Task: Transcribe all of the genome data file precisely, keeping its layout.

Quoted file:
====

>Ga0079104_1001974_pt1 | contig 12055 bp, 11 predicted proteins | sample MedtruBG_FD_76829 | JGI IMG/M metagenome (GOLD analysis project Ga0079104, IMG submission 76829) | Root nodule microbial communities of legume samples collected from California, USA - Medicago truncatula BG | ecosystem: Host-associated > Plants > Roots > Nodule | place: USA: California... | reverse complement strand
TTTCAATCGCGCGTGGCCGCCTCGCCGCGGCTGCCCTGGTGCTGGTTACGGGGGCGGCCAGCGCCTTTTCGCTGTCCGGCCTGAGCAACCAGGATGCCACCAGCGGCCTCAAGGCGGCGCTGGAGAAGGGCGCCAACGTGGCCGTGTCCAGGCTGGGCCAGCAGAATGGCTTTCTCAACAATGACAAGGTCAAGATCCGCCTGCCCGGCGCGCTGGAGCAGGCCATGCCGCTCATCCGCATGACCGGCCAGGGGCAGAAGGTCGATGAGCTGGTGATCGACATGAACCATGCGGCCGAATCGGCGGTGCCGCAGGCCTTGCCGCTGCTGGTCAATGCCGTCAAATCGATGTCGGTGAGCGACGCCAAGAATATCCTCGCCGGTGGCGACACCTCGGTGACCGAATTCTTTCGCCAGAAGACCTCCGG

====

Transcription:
>Ga0079104_1001974_pt1 | contig 12055 bp, 11 predicted proteins | sample MedtruBG_FD_76829 | JGI IMG/M metagenome (GOLD analysis project Ga0079104, IMG submission 76829) | Root nodule microbial communities of legume samples collected from California, USA - Medicago truncatula BG | ecosystem: Host-associated > Plants > Roots > Nodule | place: USA: California... | reverse complement strand
TTTCAATCGCGCGTGGCCGCCTCGCCGCGGCTGCCCTGGTGCTGGTTACGGGGGCGGCCAGCGCCTTTTCGCTGTCCGGCCTGAGCAACCAGGATGCCACCAGCGGCCTCAAGGCGGCGCTGGAGAAGGGCGCCAACGTGGCCGTGTCCAGGCTGGGCCAGCAGAATGGCTTTCTCAACAATGACAAGGTCAAGATCCGCCTGCCCGGCGCGCTGGAGCAGGCCATGCCGCTCATCCGCATGACCGGCCAGGGGCAGAAGGTCGATGAGCTGGTGATCGACATGAACCATGCGGCCGAATCGGCGGTGCCGCAGGCCTTGCCGCTGCTGGTCAATGCCGTCAAATCGATGTCGGTGAGCGACGCCAAGAATATCCTCGCCGGTGGCGACACCTCGGTGACCGAATTCTTTCGCCAGAAGACCTCCGG